“But the State’s plan also mandates communities in other parts of Little Rock remain under state control and “different leadership.” Governor Hutchinson has stated that the difference between the two sets of schools is that those that won’t be in the new district are in “academic distress.” The real difference is that the schools in those black and brown communities will continue to pay full property taxes yet will have no input in school governance. It is a return to separate and unequal.” As the community continued to rail against the state plan and call for an immediate return of the entire district to local control, LREA, AEA and NEA began working with partners to raise awareness about the situation. Businesses across the city posted “We Support #OneLRSD” signs as community members wrote letters to the editor and held informational meetings to get more people involved.

Local and national news coverage highlighting Little Rock’s history and a return to school segregation flooded the airwaves, and the candlelight vigil drew 2,500 people to stand up for LRSD’s students, educators and schools. While the huge swell of support caused the board to back off the blatant resegregation of the district, it quickly became clear that the state’s new plan would also limit local control, reseating the school board more than a year beyond that allowed by law and preemptively blocking an elected board’s authority to make budgetary decisions, negotiate with LREA and hire or fire the superintendent.

“The Board’s action to eliminate the voice of educators in how students learn is shameful,” LREA President Teresa Knapp Gordon said following the vote to end LREA’s recognition. “To be clear, our community came together and demanded #OneLRSD with the voice of educators at the table. The board’s actions show that the state still is not listening to the community whose students will learn in these schools.”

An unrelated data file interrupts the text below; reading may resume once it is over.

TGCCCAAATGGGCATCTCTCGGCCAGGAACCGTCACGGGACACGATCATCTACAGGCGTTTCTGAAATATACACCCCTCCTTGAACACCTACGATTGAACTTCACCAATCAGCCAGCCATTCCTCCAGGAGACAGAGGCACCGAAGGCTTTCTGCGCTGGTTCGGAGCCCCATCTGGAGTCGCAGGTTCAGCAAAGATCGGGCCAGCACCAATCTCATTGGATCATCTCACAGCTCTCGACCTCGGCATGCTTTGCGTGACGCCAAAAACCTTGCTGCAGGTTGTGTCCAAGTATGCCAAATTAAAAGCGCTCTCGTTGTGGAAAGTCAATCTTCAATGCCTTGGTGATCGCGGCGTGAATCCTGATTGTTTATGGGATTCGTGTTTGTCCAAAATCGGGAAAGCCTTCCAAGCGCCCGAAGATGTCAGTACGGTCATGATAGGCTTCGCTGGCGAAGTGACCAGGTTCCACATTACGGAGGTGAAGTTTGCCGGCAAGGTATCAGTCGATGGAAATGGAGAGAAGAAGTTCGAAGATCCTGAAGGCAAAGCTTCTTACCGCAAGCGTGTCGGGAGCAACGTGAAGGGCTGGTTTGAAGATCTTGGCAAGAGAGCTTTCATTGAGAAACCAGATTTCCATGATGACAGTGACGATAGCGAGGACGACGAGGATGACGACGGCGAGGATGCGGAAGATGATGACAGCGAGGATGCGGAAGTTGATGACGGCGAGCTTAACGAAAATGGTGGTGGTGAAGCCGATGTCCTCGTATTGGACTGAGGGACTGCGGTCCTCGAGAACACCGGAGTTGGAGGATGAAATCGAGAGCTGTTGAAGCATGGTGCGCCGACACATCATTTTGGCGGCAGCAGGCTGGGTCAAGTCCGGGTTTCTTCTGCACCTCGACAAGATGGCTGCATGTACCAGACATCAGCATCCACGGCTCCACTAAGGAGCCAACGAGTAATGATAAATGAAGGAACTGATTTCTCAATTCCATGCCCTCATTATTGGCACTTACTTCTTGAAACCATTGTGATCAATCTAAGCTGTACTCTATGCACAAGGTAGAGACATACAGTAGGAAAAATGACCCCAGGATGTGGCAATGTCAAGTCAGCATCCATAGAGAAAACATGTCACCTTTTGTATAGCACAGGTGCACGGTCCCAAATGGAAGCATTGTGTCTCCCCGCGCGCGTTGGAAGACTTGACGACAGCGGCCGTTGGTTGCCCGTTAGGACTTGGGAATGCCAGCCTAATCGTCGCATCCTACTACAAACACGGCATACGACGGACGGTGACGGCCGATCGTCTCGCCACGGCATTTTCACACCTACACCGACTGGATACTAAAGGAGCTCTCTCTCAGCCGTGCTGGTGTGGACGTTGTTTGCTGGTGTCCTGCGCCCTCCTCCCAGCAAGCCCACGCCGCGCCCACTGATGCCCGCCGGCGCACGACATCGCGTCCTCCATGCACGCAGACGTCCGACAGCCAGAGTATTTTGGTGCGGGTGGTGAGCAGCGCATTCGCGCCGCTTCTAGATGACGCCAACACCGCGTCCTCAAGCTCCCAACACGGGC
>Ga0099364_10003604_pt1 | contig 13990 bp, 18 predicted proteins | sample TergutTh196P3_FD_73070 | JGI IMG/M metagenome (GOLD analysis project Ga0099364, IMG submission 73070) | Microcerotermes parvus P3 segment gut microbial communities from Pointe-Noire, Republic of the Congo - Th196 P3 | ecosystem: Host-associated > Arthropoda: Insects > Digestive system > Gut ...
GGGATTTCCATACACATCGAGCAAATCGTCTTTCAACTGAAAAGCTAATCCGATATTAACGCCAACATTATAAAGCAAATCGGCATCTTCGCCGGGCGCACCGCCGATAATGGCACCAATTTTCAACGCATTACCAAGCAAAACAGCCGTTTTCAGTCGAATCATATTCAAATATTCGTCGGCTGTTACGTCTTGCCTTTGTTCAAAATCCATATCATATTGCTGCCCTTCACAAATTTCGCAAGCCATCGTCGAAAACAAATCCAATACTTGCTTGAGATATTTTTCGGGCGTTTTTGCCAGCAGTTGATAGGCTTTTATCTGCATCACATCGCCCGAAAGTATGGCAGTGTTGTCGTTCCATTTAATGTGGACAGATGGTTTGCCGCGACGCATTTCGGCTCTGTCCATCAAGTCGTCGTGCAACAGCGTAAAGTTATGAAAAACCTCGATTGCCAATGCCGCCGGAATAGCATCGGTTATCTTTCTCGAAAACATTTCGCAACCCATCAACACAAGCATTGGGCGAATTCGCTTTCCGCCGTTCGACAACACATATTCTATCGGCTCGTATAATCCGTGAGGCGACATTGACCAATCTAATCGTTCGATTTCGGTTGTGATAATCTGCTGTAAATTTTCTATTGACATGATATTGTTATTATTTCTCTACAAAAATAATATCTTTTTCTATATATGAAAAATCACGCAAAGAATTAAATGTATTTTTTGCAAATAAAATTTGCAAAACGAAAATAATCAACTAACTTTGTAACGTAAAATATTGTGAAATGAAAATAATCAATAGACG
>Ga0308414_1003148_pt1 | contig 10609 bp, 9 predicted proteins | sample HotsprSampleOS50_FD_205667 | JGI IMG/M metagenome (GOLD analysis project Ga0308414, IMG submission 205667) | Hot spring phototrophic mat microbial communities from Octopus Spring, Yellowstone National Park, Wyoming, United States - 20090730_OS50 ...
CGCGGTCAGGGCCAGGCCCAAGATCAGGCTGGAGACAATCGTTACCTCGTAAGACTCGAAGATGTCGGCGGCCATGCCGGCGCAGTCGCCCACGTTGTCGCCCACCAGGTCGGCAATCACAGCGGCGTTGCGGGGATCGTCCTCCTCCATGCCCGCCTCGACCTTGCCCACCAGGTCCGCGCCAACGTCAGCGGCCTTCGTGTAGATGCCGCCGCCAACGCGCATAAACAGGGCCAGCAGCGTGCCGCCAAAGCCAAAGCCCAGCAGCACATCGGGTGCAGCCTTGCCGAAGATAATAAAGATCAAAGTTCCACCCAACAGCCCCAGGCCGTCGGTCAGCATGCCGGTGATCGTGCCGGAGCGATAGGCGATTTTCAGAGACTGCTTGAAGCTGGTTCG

In response, the LREA called for a one day strike on November 14th, the date of the next board meeting. Hundreds of educators and community members met on the picket lines in front of schools before demonstrating in front of the department of education and rallying on the Capitol steps.

Unfortunately, the board was not moved by the outpouring of support from the community. Again the board went against the advice of the state appointed superintendent and public comment to make changes to the Personnel and Policies Committee election that was about to begin. The meeting was forced to end early again when community members began chanting again and refused to clear the room.

“While our one-day strike was successful, it’s important to remember this is a marathon not a sprint,” Gordon said after the meeting. “The board’s actions today prove that they are still unwilling to listen to the community or even their own appointed Superintendent.”

LREA and community partners continue to stand in unison for their students, but the board continues to make destabilizing decisions against the advice of LRSD administration, educators, parents and community advocates. The community must prepare for school board elections to be held in November 2020, but it is still unclear how much damage will be done before the state returns at least partial control.

“We can’t overstate the love and appreciation we have for the community members who continue to give their time to attend these meetings and speak up for the educators who can’t be there during the school day,” Gordon said. “[The strike] gave the Little Rock community a living example of what can happen when dedicated and passionate educators come together with the community and stand strong for students. We know that when teachers stand together, the community stands with us. Together we will continue building on this success until we achieve a full return to a locally and democratically elected school board with full decision-making authority.”